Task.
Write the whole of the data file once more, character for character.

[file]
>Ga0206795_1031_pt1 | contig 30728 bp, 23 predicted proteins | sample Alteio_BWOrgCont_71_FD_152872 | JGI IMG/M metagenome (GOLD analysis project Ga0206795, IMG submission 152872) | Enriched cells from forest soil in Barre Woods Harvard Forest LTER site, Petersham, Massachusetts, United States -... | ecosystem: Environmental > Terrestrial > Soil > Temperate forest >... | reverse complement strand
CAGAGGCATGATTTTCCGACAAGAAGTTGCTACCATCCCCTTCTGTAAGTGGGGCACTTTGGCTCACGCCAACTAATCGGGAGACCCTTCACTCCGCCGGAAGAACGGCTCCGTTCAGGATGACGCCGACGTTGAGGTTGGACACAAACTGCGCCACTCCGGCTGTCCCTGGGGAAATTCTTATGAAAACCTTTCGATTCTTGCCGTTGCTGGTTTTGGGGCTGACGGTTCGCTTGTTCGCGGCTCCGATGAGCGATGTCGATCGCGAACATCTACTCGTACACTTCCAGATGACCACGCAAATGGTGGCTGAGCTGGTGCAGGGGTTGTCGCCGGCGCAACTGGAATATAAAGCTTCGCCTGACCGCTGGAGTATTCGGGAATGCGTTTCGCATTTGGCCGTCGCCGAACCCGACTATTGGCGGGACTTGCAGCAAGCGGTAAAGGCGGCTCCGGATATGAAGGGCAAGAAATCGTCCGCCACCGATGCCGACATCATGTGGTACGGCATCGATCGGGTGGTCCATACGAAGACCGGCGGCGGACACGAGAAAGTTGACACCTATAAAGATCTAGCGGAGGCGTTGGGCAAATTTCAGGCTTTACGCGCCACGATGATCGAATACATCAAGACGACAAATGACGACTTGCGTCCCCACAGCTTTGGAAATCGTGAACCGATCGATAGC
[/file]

>Ga0206795_1031_pt1 | contig 30728 bp, 23 predicted proteins | sample Alteio_BWOrgCont_71_FD_152872 | JGI IMG/M metagenome (GOLD analysis project Ga0206795, IMG submission 152872) | Enriched cells from forest soil in Barre Woods Harvard Forest LTER site, Petersham, Massachusetts, United States -... | ecosystem: Environmental > Terrestrial > Soil > Temperate forest >... | reverse complement strand
CAGAGGCATGATTTTCCGACAAGAAGTTGCTACCATCCCCTTCTGTAAGTGGGGCACTTTGGCTCACGCCAACTAATCGGGAGACCCTTCACTCCGCCGGAAGAACGGCTCCGTTCAGGATGACGCCGACGTTGAGGTTGGACACAAACTGCGCCACTCCGGCTGTCCCTGGGGAAATTCTTATGAAAACCTTTCGATTCTTGCCGTTGCTGGTTTTGGGGCTGACGGTTCGCTTGTTCGCGGCTCCGATGAGCGATGTCGATCGCGAACATCTACTCGTACACTTCCAGATGACCACGCAAATGGTGGCTGAGCTGGTGCAGGGGTTGTCGCCGGCGCAACTGGAATATAAAGCTTCGCCTGACCGCTGGAGTATTCGGGAATGCGTTTCGCATTTGGCCGTCGCCGAACCCGACTATTGGCGGGACTTGCAGCAAGCGGTAAAGGCGGCTCCGGATATGAAGGGCAAGAAATCGTCCGCCACCGATGCCGACATCATGTGGTACGGCATCGATCGGGTGGTCCATACGAAGACCGGCGGCGGACACGAGAAAGTTGACACCTATAAAGATCTAGCGGAGGCGTTGGGCAAATTTCAGGCTTTACGCGCCACGATGATCGAATACATCAAGACGACAAATGACGACTTGCGTCCCCACAGCTTTGGAAATCGTGAACCGATCGATAGC